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voters' response to the lib dems was warm in many places, grabbing seats in cities, hulland birmingham. from the tories in kent, tunbridge wells, somerset and pockets of affluent london. the message from some green suburbs will cause tory nerves. they are saying they have had enough of this prime minister, and i think the tectonic plates of british politics are shifting. and now it is up to conservative mps to shove the prime minister into the abyss. remember, your votes stitch together a giant patchwork, not a picture that is the same in every corner of the country. cheering. there was striking labour success in london that will hurt for the tories, who broadly fell back further in the south than in the north of england, their coalition fraying more at its traditional end. but labour's jubilation
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in the capital wasn't always matched by enthusiasm elsewhere. the greens picking up pace, too, with dozens of gains. but while results in england perhaps confirmed much of the status quo... the scene is set for a genuine moment of change in northern ireland. cheering and applause. look at this — for the first time, voters seem poised to make sinn fein the biggest party. that would be a moment of history and a moment of challenge and uncertainty for the uk. i'm very grateful for all those people that came out and engaged in what was a very positive campaign. leaders whose dream is leaving the union for a united ireland would be in charge. that could shift the tone of political conversation in scotland, where the snp, who also want to leave the uk, saw more success and maintained their dominance. crucially, labour moves
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up into second place. the scottish tories in a slump. and labour grew in wales, too, the biggest party profiting at the expense of the tories. yet spin back a few weeks and many tories in there feared a complete calamity. they have had a terrible time in some parts of the country but this hasn't been a wipe—out. and labour has moved forward but not far or fast enough to be sure of power. remember, these elections give us clues, not concrete convictions of what is coming next but it seems the two big parties are somehow locked in an uncomfortable status quo. that is very good. no dramatic breakthrough for his main rival, no total breakdown for the conservatives. borisjohnson has taken knocks today, but still stands to carry on. laura kuenssberg, bbc news, westminster.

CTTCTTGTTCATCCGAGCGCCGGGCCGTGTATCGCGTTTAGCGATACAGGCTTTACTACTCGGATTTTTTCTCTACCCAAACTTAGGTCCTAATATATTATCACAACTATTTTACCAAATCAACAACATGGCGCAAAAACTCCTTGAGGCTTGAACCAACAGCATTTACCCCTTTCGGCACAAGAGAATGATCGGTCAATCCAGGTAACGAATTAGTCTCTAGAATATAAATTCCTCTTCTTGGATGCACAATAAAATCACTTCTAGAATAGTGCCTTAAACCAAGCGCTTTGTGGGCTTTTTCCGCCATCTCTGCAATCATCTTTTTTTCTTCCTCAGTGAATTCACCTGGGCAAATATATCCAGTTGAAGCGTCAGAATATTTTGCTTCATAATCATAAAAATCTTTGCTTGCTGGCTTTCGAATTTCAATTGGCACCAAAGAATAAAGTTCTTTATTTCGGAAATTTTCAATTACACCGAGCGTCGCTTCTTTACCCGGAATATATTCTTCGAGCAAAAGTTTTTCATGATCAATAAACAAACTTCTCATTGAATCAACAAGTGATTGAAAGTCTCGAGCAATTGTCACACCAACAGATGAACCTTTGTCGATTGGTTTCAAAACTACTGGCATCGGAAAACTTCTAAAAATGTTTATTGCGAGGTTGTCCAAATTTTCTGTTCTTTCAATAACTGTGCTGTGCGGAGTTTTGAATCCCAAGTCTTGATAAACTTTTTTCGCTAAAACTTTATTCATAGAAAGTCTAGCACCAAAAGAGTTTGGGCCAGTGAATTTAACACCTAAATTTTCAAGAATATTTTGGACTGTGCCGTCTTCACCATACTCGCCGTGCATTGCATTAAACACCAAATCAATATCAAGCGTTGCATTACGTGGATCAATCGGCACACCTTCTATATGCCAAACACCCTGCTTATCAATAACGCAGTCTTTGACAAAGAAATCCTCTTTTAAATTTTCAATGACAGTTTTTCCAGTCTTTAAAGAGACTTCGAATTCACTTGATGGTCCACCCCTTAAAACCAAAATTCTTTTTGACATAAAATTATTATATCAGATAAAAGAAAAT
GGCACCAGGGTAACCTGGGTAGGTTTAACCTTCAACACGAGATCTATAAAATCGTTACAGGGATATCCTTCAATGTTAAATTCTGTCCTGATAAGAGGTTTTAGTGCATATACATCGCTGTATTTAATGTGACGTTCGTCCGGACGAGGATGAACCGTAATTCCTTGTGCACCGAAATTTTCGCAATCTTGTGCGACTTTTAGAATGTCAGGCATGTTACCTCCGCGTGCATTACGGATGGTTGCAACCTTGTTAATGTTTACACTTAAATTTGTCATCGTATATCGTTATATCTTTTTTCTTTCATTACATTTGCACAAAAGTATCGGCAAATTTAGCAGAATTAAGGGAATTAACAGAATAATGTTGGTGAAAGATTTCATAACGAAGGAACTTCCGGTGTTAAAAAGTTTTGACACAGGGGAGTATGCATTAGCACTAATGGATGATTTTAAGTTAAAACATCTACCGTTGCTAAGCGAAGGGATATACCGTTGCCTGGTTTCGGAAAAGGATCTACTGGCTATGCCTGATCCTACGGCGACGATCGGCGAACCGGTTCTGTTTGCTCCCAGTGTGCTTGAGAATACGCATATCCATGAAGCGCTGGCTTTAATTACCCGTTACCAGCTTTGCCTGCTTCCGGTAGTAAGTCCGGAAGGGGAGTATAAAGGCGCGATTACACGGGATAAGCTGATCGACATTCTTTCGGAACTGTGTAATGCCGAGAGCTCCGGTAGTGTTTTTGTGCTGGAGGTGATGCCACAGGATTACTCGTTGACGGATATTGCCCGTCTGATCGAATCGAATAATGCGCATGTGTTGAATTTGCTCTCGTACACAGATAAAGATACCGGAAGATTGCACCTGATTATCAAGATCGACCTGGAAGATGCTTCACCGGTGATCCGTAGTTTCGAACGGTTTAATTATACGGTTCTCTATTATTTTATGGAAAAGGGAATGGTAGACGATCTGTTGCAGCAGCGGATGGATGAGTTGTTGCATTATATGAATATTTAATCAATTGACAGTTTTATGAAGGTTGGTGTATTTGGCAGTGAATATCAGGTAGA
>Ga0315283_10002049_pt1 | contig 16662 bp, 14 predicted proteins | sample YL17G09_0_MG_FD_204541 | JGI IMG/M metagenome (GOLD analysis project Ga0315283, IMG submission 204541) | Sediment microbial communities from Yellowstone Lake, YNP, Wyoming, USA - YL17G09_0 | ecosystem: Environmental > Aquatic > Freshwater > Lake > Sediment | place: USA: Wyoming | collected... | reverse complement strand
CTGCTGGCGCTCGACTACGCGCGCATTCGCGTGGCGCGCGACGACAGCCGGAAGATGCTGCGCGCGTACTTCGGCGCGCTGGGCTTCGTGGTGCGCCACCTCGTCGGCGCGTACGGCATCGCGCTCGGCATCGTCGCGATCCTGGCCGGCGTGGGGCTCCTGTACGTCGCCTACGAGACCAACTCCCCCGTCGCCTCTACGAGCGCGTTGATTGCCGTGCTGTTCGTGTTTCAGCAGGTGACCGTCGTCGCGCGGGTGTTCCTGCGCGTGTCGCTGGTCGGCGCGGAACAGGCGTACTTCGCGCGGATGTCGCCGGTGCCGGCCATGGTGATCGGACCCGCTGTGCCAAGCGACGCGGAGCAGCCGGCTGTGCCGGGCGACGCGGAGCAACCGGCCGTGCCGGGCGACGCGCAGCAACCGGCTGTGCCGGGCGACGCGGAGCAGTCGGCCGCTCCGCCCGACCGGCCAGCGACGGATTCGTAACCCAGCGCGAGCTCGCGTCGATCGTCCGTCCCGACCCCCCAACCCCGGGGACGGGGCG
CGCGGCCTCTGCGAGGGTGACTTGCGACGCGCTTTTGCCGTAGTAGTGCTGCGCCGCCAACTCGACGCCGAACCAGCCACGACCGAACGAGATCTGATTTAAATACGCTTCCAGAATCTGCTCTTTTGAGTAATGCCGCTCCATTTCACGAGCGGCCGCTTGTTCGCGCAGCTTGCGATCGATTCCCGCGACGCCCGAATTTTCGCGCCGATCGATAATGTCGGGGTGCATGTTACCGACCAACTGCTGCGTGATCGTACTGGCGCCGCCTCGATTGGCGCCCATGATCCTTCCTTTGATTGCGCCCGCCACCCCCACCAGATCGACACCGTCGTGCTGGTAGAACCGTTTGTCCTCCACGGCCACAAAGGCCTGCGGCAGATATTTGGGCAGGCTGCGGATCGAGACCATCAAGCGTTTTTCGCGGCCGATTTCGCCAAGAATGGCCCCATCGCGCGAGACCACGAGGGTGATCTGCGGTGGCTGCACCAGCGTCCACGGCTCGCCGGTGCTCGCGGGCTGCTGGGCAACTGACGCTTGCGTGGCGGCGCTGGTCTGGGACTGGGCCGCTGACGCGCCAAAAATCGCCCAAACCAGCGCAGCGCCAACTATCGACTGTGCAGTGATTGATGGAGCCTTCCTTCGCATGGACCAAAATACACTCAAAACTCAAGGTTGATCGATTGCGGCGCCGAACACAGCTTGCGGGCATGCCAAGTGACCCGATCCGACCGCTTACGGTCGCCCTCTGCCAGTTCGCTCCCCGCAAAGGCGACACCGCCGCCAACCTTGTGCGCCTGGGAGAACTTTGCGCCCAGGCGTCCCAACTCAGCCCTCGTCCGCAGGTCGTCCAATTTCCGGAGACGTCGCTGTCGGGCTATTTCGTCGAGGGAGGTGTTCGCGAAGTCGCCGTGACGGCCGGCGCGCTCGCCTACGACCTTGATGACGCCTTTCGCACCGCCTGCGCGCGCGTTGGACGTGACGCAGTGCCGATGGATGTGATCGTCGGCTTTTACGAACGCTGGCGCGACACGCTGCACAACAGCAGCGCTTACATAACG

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danny savage reports from durham on why keir starmer is under investigation after the police have previously said they didn't think it broke down lockdown rules. the question is did sir keir starmer break lockdown rules during a visit here to dermody drink beer in the office of local mp? both he and the labour party satan over the rules are broken and that was the initial assessment of durham police who carried out an inquiry earlier this year and establish that no further action should be taken. but an updated statement from them today says following receipt of significant new information the investigation, a new investigation is now underway. so what were those rules a year ago? well, they were gathering indoors with people from your own household or support level was allowed. anybody else wasn't. but there was an exemption for work and the question that durham police have now is whether labour officials eating and drinking together would
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have been reasonably necessary for work. at best, this is uncomfortable for keir starmer are, at worst he could prove to be a rule breaker just like the prime minister and the chancellor and could face calls to resign. these are anxious times for the hierarchy of the labour party. watch this space for updates on that investigation. jerry savage and durham. jerry savage and durham. let's speak to our political correspondent ione wells. the dust is slowly beginning to settle on the elections. from where you're sitting, what really are the headlines out of this set of very complicated stories, often very local ones? i complicated stories, often very local ones?— complicated stories, often very local ones? ~' ~ , , . local ones? i think the key picture that is emerging _ local ones? i think the key picture that is emerging is _ local ones? i think the key picture that is emerging is that _ local ones? i think the key picture that is emerging is that the - local ones? i think the key picture | that is emerging is that the picture for the tories has got steadily worse throughout the day. the picture for labor, positive and parts i think they're happy with certain gains although not necessarily enough to be confident that they are necessarily on track to win the next general election, which is sending the message that